PRINCETON, NJ -- Hillary Clinton has moved ahead of Barack Obama in national Democratic nomination preferences, 48% to 44%, in polling conducted Sunday through Tuesday.
The latest three-day average primarily reflects Democratic attitudes before the outcomes of Tuesday night's primaries were known. National Democratic preferences began to shift in Clinton's favor on Sunday, gained momentum on Monday, and remained favorable to her on Tuesday. Any impact her success in Tuesday night's elections may have on national preferences will be reflected in tomorrow's Gallup Poll Daily election tracking report.
John McCain wakes up this morning with no more significant electoral challenges facing his Republican nomination bid. By winning all four March 4 primaries, McCain crossed the delegate threshold needed to secure the nomination, and the last remaining major challenger in the race, Mike Huckabee, withdrew on Tuesday night.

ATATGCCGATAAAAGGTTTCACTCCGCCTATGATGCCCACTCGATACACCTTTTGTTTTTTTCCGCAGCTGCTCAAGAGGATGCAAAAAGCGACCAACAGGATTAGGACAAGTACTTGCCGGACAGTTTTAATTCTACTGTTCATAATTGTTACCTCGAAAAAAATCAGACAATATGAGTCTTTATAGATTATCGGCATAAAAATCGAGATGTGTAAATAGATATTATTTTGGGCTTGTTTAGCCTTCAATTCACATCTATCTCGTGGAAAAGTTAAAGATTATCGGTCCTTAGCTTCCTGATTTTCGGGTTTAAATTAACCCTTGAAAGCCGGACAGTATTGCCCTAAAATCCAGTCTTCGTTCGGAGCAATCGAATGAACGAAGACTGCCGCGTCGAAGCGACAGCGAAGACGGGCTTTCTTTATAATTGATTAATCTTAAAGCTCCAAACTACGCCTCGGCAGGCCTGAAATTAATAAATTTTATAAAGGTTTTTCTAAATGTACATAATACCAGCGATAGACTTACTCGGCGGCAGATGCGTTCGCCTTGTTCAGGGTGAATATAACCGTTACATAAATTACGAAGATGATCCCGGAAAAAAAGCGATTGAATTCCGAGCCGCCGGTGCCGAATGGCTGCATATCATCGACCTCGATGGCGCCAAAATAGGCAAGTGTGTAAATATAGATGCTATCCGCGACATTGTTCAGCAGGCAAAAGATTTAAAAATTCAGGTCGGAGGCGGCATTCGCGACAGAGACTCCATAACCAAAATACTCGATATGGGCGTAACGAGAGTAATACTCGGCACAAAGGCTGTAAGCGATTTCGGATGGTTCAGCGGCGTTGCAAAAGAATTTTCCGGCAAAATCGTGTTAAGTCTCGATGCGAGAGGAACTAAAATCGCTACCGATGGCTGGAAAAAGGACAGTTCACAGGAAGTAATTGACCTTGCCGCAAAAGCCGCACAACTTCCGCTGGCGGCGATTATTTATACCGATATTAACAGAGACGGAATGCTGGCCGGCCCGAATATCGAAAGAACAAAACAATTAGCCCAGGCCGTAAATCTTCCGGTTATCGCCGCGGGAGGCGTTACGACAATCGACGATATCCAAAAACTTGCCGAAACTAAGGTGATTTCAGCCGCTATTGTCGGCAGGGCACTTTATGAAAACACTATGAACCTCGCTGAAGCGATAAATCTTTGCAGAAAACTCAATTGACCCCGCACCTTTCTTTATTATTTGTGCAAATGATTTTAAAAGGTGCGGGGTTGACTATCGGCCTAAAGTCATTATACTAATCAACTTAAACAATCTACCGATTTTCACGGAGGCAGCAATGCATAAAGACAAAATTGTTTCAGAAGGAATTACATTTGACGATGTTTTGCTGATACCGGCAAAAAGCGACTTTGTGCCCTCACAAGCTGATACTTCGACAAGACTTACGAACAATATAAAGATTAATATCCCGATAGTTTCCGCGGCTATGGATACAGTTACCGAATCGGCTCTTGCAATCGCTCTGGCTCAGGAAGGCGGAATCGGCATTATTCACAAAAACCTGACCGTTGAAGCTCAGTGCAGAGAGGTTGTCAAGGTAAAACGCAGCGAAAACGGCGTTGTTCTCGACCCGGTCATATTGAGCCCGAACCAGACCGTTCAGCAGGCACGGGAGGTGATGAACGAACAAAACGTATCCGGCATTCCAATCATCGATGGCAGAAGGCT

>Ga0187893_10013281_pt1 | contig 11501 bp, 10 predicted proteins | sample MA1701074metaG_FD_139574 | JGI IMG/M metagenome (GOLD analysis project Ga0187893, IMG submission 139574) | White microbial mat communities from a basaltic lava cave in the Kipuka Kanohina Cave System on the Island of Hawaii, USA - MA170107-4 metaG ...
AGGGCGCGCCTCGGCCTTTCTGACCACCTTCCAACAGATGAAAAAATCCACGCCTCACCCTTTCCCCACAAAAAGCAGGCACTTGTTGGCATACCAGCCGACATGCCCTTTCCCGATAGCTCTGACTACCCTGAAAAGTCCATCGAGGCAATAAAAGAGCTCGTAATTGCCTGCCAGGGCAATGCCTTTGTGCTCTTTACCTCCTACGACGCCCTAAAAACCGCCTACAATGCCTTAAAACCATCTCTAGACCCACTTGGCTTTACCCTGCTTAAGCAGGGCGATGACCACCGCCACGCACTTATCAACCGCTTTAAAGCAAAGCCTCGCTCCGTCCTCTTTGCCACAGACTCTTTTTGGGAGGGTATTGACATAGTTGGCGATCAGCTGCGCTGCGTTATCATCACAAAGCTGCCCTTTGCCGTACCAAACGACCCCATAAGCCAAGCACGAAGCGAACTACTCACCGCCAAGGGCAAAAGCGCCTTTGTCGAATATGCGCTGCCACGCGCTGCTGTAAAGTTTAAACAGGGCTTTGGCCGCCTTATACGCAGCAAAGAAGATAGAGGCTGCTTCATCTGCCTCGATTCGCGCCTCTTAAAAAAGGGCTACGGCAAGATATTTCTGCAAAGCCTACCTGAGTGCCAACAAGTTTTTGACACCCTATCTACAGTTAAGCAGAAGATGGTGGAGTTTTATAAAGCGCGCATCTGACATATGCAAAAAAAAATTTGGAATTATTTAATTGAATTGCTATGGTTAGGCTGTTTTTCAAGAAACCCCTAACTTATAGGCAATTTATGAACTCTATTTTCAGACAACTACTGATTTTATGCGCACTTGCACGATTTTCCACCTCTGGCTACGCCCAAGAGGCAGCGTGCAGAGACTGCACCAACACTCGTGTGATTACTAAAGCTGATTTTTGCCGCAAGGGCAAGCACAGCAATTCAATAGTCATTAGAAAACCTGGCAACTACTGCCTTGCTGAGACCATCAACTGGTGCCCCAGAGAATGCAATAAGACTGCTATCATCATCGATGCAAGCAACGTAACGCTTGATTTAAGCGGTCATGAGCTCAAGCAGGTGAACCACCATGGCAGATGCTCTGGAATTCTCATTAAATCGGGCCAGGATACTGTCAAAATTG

The battle for national Republican preferences thus ends with McCain leading Huckabee 63% to 20% in Gallup Poll Daily election tracking from March 2-4.
Texas Congressman Ron Paul and former U.N. Ambassador Alan Keyes ended the process with low levels of support from Republican voters, 4% and 2% respectively in Gallup Poll Daily tracking March 2-4 average. This will be the final Gallup Poll Daily tracking update of the GOP race. -- Lydia Saad
Methodology: Gallup is interviewing no fewer than 1,000 U.S. adults nationwide each day during 2008. The results reported here are based on combined data from March 2-4, 2008, including interviews with 950 Republican and Republican-leaning voters, and 1,295 Democratic and Democratic-leaning voters. For results based on these samples, the maximum margin of sampling error is ±3 percentage points. In addition to sampling error, question wording and practical difficulties in conducting surveys can introduce error or bias into the findings of public opinion polls.